This year’s Girl Scout Famous Formers Luncheon will be held on Thursday, October 30 at 11:30 a.m. at the Norfolk Yacht Club. Tickets for the luncheon are $40 each and can be purchased online or by calling 757-548-9438.

Sunday, October 12, 2014

Gold Award Spotlight: Learning Garden

Girl Scout Ambassador Isabel from Chesapeake  has earned the Girl Scout Gold Award, the highest honor and achievement in Girl Scouting. For her project, Isabel created a hands-on science learning environment for students at B.M. Williams Primary School by building a learning garden in the courtyard at the school. Her learning garden ties into the Virginia Standards of Learning for students in kindergarten through second grade to make real life observations of the life cycle of planting, maintaining and harvesting fruits, vegetables and flowering plants.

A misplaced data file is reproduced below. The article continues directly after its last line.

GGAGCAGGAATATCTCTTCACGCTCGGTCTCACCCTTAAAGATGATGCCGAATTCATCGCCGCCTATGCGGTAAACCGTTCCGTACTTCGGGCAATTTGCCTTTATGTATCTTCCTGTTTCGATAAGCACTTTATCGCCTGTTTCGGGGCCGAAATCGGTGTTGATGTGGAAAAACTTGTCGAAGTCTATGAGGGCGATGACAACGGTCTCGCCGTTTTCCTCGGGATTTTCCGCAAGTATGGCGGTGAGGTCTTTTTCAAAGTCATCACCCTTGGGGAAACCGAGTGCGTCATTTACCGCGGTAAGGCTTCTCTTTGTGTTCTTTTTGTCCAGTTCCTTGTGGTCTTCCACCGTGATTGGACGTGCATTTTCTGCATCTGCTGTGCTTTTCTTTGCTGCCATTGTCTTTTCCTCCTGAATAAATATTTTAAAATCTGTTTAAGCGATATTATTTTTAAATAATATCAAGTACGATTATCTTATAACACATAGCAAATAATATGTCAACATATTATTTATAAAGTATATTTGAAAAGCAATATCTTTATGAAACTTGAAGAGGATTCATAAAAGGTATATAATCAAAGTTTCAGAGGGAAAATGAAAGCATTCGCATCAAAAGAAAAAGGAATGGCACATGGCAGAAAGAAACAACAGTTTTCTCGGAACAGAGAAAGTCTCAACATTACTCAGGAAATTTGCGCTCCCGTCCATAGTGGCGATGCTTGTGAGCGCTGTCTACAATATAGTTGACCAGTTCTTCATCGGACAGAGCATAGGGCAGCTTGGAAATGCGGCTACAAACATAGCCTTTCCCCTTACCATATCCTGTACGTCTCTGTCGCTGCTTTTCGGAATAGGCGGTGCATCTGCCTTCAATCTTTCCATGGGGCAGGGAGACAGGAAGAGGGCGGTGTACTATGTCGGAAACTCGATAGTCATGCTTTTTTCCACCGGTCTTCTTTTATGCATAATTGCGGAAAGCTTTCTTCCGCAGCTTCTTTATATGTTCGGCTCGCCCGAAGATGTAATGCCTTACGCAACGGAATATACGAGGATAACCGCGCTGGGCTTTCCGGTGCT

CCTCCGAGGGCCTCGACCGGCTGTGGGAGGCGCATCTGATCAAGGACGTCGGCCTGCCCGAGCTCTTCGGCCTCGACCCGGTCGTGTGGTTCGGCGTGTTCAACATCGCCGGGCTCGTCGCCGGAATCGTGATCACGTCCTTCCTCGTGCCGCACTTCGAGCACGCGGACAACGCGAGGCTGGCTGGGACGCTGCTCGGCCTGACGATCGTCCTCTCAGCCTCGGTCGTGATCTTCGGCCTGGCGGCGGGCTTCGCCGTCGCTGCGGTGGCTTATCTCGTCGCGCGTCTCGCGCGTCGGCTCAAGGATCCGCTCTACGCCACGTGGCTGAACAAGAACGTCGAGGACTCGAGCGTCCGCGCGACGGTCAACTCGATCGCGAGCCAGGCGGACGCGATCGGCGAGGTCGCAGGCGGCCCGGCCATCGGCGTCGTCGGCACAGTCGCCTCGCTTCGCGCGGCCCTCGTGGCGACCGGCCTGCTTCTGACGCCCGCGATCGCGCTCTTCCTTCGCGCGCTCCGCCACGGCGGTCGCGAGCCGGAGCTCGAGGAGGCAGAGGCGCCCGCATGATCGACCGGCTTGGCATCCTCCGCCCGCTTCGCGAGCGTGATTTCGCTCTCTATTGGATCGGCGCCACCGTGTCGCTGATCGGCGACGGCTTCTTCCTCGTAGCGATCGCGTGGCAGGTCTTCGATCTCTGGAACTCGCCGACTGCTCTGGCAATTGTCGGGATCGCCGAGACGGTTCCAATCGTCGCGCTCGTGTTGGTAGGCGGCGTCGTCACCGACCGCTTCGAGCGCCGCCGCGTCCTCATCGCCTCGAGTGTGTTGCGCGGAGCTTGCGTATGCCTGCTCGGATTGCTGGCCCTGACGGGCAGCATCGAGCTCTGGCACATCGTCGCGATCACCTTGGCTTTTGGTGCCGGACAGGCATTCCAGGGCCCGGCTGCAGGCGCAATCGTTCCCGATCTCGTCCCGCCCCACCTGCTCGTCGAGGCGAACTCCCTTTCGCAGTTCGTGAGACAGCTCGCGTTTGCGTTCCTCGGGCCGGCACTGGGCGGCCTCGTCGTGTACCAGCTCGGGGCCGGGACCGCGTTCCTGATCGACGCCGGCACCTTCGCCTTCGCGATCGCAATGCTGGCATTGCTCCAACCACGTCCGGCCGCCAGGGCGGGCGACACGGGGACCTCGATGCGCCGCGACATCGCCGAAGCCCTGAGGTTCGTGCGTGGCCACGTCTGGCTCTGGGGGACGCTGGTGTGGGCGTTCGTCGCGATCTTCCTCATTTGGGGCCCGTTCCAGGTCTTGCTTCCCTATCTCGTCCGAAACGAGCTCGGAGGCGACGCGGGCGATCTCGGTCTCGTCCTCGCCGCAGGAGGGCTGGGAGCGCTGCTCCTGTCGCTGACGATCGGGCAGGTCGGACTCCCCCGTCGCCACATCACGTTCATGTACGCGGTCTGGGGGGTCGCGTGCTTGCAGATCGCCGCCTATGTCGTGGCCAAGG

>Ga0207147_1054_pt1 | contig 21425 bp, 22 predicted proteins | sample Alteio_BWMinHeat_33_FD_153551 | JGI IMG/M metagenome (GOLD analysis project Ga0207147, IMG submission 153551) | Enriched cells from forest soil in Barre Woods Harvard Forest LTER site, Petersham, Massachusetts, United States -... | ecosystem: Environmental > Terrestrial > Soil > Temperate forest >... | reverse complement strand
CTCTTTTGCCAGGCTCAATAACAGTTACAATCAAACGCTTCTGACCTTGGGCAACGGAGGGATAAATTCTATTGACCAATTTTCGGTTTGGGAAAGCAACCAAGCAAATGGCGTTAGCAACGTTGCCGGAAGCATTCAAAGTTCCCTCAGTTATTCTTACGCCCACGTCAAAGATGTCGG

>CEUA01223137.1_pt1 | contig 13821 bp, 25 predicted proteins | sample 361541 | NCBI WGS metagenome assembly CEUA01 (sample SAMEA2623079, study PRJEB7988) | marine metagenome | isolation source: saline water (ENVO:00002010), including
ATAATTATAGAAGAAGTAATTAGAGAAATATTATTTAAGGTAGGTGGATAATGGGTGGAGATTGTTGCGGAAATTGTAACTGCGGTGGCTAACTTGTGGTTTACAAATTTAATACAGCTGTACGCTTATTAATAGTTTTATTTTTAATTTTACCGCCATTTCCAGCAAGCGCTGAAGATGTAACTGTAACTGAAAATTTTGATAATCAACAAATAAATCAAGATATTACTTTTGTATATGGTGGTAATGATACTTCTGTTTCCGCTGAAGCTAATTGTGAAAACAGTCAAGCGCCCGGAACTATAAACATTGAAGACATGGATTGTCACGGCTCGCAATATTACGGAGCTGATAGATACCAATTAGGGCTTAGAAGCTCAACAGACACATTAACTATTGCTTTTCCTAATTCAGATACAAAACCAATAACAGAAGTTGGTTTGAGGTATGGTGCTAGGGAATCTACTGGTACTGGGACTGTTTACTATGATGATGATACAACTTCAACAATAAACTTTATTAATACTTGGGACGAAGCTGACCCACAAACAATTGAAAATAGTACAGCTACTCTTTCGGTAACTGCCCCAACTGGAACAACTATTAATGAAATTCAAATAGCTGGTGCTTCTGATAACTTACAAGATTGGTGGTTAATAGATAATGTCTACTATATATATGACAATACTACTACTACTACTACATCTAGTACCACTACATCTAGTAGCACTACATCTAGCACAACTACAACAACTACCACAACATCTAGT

Isabel started the learning garden by building raised garden beds that she filled with organic weed killer and top soil. Students then helped Isabel plant lettuce, tomato, radish, spinach, strawberry, herb and flower seeds, and she placed signs in the garden for the children to be able to keep track the plants. She also placed a compost bin and rain barrel in the garden for children to learn about recycling water and food scraps.

“I chose this project because I wanted children to look forward to coming to school and enjoying their environment,” Isabel said. “I also wanted to create an opportunity for them to learn about good nutrition and healthy eating.”

Isabel also built a learning cart that carries microscopes, magnifying glasses, seed samples and gardening books and activities that teachers can use in their classrooms to supplement the information children learn in the garden. Isabel put together a care manual so that teachers and students will be able to continue to maintain the garden.

The Gold Award requires girls to identify an issue in their community and carry out a Take Action project to address the matter through leadership work. Nationwide, less than 6 percent of eligible Girl Scouts earn the Gold Award, which adds Isabel to an elite group of female leaders across the country with the honor.